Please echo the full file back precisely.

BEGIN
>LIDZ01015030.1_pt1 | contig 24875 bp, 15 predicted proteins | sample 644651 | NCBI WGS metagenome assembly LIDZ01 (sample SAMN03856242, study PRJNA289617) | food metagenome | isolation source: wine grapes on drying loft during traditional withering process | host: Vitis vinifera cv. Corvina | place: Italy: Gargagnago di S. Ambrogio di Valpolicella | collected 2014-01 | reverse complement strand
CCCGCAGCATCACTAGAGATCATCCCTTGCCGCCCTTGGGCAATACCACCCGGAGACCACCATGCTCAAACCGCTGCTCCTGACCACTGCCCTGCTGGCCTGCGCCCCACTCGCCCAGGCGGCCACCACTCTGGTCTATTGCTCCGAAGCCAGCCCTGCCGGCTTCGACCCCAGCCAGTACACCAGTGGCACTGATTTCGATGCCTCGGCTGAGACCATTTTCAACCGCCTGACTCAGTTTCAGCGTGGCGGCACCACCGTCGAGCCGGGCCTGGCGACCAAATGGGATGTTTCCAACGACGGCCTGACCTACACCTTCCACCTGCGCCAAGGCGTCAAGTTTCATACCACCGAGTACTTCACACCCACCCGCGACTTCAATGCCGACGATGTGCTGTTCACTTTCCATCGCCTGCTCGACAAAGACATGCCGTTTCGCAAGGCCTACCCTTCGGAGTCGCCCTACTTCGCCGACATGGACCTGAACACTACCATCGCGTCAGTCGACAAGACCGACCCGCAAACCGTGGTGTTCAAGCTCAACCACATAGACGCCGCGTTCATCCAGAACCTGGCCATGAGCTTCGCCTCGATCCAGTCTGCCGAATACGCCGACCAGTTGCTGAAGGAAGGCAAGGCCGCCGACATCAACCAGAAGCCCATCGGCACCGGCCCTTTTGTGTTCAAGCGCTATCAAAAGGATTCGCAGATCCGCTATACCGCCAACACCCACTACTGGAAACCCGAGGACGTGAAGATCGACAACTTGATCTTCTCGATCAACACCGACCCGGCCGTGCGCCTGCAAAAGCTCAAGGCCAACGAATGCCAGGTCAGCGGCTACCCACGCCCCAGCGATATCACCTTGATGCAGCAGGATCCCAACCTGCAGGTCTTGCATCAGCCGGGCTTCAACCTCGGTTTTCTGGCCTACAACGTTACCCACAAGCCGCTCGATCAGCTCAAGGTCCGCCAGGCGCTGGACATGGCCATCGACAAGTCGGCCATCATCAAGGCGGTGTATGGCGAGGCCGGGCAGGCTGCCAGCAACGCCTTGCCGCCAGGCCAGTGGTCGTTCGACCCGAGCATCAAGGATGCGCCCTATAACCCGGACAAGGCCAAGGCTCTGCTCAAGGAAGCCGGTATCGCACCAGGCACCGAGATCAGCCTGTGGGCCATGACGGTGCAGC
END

>LIDZ01015030.1_pt1 | contig 24875 bp, 15 predicted proteins | sample 644651 | NCBI WGS metagenome assembly LIDZ01 (sample SAMN03856242, study PRJNA289617) | food metagenome | isolation source: wine grapes on drying loft during traditional withering process | host: Vitis vinifera cv. Corvina | place: Italy: Gargagnago di S. Ambrogio di Valpolicella | collected 2014-01 | reverse complement strand
CCCGCAGCATCACTAGAGATCATCCCTTGCCGCCCTTGGGCAATACCACCCGGAGACCACCATGCTCAAACCGCTGCTCCTGACCACTGCCCTGCTGGCCTGCGCCCCACTCGCCCAGGCGGCCACCACTCTGGTCTATTGCTCCGAAGCCAGCCCTGCCGGCTTCGACCCCAGCCAGTACACCAGTGGCACTGATTTCGATGCCTCGGCTGAGACCATTTTCAACCGCCTGACTCAGTTTCAGCGTGGCGGCACCACCGTCGAGCCGGGCCTGGCGACCAAATGGGATGTTTCCAACGACGGCCTGACCTACACCTTCCACCTGCGCCAAGGCGTCAAGTTTCATACCACCGAGTACTTCACACCCACCCGCGACTTCAATGCCGACGATGTGCTGTTCACTTTCCATCGCCTGCTCGACAAAGACATGCCGTTTCGCAAGGCCTACCCTTCGGAGTCGCCCTACTTCGCCGACATGGACCTGAACACTACCATCGCGTCAGTCGACAAGACCGACCCGCAAACCGTGGTGTTCAAGCTCAACCACATAGACGCCGCGTTCATCCAGAACCTGGCCATGAGCTTCGCCTCGATCCAGTCTGCCGAATACGCCGACCAGTTGCTGAAGGAAGGCAAGGCCGCCGACATCAACCAGAAGCCCATCGGCACCGGCCCTTTTGTGTTCAAGCGCTATCAAAAGGATTCGCAGATCCGCTATACCGCCAACACCCACTACTGGAAACCCGAGGACGTGAAGATCGACAACTTGATCTTCTCGATCAACACCGACCCGGCCGTGCGCCTGCAAAAGCTCAAGGCCAACGAATGCCAGGTCAGCGGCTACCCACGCCCCAGCGATATCACCTTGATGCAGCAGGATCCCAACCTGCAGGTCTTGCATCAGCCGGGCTTCAACCTCGGTTTTCTGGCCTACAACGTTACCCACAAGCCGCTCGATCAGCTCAAGGTCCGCCAGGCGCTGGACATGGCCATCGACAAGTCGGCCATCATCAAGGCGGTGTATGGCGAGGCCGGGCAGGCTGCCAGCAACGCCTTGCCGCCAGGCCAGTGGTCGTTCGACCCGAGCATCAAGGATGCGCCCTATAACCCGGACAAGGCCAAGGCTCTGCTCAAGGAAGCCGGTATCGCACCAGGCACCGAGATCAGCCTGTGGGCCATGACGGTGCAGC